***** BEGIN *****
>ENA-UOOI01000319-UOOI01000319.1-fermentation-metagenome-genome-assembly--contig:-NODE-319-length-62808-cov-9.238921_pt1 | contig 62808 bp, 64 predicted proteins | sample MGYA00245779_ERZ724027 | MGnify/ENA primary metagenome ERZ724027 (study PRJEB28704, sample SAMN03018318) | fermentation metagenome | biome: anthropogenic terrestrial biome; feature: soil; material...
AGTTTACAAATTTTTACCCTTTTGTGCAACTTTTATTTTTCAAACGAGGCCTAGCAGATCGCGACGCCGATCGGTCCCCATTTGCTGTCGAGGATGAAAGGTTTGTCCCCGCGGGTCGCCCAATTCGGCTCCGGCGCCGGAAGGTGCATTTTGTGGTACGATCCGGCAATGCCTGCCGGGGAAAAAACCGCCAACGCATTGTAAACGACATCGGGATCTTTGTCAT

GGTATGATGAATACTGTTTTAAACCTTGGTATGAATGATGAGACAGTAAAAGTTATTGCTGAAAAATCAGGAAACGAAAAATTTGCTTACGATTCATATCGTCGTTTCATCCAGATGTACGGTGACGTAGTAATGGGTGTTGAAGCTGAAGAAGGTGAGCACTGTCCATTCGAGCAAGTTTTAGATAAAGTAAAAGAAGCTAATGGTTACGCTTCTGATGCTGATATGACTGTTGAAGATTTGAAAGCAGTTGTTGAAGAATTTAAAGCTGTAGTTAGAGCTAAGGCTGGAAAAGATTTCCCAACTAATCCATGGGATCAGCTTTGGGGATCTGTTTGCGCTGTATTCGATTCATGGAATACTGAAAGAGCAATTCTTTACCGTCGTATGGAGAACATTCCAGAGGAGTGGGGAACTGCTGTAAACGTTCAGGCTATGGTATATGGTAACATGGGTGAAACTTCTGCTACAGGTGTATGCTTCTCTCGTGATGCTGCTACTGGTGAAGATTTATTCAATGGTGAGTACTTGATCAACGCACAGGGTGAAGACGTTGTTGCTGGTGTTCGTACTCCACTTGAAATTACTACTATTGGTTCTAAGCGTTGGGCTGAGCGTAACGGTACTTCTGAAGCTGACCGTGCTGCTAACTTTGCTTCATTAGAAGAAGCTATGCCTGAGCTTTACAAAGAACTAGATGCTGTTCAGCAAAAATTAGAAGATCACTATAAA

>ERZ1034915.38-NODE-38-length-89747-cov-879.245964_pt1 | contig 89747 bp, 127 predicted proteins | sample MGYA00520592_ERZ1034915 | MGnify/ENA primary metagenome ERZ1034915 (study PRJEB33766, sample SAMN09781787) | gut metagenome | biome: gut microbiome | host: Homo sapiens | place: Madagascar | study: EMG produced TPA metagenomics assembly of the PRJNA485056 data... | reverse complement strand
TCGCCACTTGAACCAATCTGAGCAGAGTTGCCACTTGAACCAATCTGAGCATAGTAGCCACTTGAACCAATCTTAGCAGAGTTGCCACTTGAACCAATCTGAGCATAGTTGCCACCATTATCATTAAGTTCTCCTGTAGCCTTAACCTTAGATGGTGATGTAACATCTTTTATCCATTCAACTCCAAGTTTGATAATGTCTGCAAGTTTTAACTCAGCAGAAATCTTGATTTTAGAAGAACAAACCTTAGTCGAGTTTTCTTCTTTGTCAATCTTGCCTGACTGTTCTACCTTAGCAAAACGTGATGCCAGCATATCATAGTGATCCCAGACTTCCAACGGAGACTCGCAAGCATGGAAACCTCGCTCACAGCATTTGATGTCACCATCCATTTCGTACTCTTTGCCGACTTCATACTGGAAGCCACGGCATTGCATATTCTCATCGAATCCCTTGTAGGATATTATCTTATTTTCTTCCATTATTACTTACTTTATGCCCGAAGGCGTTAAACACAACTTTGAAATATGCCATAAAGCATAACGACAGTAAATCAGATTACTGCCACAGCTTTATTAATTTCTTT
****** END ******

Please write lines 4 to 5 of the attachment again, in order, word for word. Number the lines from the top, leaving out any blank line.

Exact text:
>ERZ1034915.38-NODE-38-length-89747-cov-879.245964_pt1 | contig 89747 bp, 127 predicted proteins | sample MGYA00520592_ERZ1034915 | MGnify/ENA primary metagenome ERZ1034915 (study PRJEB33766, sample SAMN09781787) | gut metagenome | biome: gut microbiome | host: Homo sapiens | place: Madagascar | study: EMG produced TPA metagenomics assembly of the PRJNA485056 data... | reverse complement strand
TCGCCACTTGAACCAATCTGAGCAGAGTTGCCACTTGAACCAATCTGAGCATAGTAGCCACTTGAACCAATCTTAGCAGAGTTGCCACTTGAACCAATCTGAGCATAGTTGCCACCATTATCATTAAGTTCTCCTGTAGCCTTAACCTTAGATGGTGATGTAACATCTTTTATCCATTCAACTCCAAGTTTGATAATGTCTGCAAGTTTTAACTCAGCAGAAATCTTGATTTTAGAAGAACAAACCTTAGTCGAGTTTTCTTCTTTGTCAATCTTGCCTGACTGTTCTACCTTAGCAAAACGTGATGCCAGCATATCATAGTGATCCCAGACTTCCAACGGAGACTCGCAAGCATGGAAACCTCGCTCACAGCATTTGATGTCACCATCCATTTCGTACTCTTTGCCGACTTCATACTGGAAGCCACGGCATTGCATATTCTCATCGAATCCCTTGTAGGATATTATCTTATTTTCTTCCATTATTACTTACTTTATGCCCGAAGGCGTTAAACACAACTTTGAAATATGCCATAAAGCATAACGACAGTAAATCAGATTACTGCCACAGCTTTATTAATTTCTTT